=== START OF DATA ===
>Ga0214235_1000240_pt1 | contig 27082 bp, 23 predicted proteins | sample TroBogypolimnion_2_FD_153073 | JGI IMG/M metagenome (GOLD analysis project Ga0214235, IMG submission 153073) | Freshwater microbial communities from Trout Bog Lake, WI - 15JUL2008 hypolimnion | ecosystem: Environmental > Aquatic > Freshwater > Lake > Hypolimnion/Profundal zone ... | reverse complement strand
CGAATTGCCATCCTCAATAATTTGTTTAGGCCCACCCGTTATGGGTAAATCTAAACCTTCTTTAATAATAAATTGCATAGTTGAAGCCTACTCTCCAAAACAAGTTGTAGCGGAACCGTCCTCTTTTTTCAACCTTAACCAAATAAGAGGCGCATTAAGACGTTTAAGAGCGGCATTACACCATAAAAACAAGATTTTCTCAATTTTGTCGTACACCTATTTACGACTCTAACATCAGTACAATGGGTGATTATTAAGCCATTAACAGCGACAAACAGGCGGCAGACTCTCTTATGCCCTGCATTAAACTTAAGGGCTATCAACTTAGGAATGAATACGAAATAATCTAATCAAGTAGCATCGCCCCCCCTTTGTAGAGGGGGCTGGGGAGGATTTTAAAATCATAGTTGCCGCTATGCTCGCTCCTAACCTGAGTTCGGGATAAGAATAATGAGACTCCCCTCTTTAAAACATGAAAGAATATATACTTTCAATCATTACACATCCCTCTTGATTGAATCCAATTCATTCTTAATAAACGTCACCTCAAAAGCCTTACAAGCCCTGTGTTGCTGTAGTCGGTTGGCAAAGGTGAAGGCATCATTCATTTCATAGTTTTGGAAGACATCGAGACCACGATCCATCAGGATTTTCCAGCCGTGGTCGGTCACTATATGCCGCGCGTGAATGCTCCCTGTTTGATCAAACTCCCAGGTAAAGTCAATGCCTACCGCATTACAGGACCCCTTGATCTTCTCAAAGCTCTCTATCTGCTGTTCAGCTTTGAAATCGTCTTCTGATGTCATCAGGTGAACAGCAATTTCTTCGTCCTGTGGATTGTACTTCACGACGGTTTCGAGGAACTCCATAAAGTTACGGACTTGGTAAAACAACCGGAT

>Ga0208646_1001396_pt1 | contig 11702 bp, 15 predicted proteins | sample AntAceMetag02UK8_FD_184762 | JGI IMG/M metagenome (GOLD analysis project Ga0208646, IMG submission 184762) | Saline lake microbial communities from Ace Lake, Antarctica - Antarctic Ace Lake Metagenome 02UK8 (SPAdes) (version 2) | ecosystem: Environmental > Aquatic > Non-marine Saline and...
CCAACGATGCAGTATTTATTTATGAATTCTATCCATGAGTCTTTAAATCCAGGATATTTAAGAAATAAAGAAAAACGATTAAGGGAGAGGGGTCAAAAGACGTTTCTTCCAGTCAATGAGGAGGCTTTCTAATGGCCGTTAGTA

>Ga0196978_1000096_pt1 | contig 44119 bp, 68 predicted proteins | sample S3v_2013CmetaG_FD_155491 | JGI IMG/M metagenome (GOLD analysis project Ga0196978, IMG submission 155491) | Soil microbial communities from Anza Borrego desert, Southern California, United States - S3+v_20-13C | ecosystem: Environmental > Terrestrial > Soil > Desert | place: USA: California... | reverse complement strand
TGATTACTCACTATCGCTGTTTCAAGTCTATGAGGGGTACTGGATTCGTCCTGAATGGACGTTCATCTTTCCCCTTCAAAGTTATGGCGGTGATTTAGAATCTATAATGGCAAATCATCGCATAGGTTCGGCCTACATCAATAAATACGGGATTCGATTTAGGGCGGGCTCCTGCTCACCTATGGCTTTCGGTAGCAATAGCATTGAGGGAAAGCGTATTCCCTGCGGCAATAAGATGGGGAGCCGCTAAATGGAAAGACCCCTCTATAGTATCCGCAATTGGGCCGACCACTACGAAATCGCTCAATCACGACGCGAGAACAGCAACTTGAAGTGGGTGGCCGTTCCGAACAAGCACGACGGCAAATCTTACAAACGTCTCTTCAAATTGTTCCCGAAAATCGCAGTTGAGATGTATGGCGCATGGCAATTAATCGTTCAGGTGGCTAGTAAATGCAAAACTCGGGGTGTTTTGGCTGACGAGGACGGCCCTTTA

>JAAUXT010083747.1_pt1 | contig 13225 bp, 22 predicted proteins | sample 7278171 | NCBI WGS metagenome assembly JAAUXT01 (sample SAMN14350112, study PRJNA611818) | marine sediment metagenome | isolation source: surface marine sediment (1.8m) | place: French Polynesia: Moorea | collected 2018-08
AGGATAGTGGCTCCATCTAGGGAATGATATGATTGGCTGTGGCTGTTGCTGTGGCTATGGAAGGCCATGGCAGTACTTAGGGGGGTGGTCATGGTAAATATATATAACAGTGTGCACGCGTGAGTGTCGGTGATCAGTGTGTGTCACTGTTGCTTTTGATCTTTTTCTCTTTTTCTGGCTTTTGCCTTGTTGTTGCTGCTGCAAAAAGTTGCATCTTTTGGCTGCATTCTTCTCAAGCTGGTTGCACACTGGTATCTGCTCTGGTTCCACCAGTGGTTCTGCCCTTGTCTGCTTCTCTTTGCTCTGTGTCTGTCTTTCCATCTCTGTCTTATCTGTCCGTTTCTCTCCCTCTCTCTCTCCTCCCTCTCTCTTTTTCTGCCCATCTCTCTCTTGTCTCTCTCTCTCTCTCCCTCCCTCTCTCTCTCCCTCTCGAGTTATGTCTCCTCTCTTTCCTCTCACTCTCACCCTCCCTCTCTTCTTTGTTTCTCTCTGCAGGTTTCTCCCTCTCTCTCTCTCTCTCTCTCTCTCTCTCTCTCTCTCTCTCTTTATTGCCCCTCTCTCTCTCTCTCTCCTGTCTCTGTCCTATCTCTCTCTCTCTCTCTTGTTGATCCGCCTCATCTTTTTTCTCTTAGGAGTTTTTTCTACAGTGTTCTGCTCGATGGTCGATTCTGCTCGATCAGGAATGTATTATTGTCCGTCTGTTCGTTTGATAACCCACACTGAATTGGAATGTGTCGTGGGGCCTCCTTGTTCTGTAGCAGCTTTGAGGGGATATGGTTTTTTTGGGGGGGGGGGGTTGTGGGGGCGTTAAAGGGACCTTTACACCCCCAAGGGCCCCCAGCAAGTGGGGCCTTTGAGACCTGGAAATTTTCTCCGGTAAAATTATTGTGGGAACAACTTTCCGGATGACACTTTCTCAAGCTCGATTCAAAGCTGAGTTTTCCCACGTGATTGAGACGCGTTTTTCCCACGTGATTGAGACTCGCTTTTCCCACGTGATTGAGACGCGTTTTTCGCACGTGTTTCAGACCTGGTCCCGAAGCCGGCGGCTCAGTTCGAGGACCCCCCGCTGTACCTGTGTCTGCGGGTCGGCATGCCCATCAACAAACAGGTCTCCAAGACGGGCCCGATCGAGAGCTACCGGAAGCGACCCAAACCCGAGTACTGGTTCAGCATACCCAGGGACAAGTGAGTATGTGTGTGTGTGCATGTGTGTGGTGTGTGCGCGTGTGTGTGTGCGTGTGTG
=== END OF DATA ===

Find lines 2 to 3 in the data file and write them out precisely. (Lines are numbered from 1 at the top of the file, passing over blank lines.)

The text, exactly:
CGAATTGCCATCCTCAATAATTTGTTTAGGCCCACCCGTTATGGGTAAATCTAAACCTTCTTTAATAATAAATTGCATAGTTGAAGCCTACTCTCCAAAACAAGTTGTAGCGGAACCGTCCTCTTTTTTCAACCTTAACCAAATAAGAGGCGCATTAAGACGTTTAAGAGCGGCATTACACCATAAAAACAAGATTTTCTCAATTTTGTCGTACACCTATTTACGACTCTAACATCAGTACAATGGGTGATTATTAAGCCATTAACAGCGACAAACAGGCGGCAGACTCTCTTATGCCCTGCATTAAACTTAAGGGCTATCAACTTAGGAATGAATACGAAATAATCTAATCAAGTAGCATCGCCCCCCCTTTGTAGAGGGGGCTGGGGAGGATTTTAAAATCATAGTTGCCGCTATGCTCGCTCCTAACCTGAGTTCGGGATAAGAATAATGAGACTCCCCTCTTTAAAACATGAAAGAATATATACTTTCAATCATTACACATCCCTCTTGATTGAATCCAATTCATTCTTAATAAACGTCACCTCAAAAGCCTTACAAGCCCTGTGTTGCTGTAGTCGGTTGGCAAAGGTGAAGGCATCATTCATTTCATAGTTTTGGAAGACATCGAGACCACGATCCATCAGGATTTTCCAGCCGTGGTCGGTCACTATATGCCGCGCGTGAATGCTCCCTGTTTGATCAAACTCCCAGGTAAAGTCAATGCCTACCGCATTACAGGACCCCTTGATCTTCTCAAAGCTCTCTATCTGCTGTTCAGCTTTGAAATCGTCTTCTGATGTCATCAGGTGAACAGCAATTTCTTCGTCCTGTGGATTGTACTTCACGACGGTTTCGAGGAACTCCATAAAGTTACGGACTTGGTAAAACAACCGGAT

>Ga0208646_1001396_pt1 | contig 11702 bp, 15 predicted proteins | sample AntAceMetag02UK8_FD_184762 | JGI IMG/M metagenome (GOLD analysis project Ga0208646, IMG submission 184762) | Saline lake microbial communities from Ace Lake, Antarctica - Antarctic Ace Lake Metagenome 02UK8 (SPAdes) (version 2) | ecosystem: Environmental > Aquatic > Non-marine Saline and...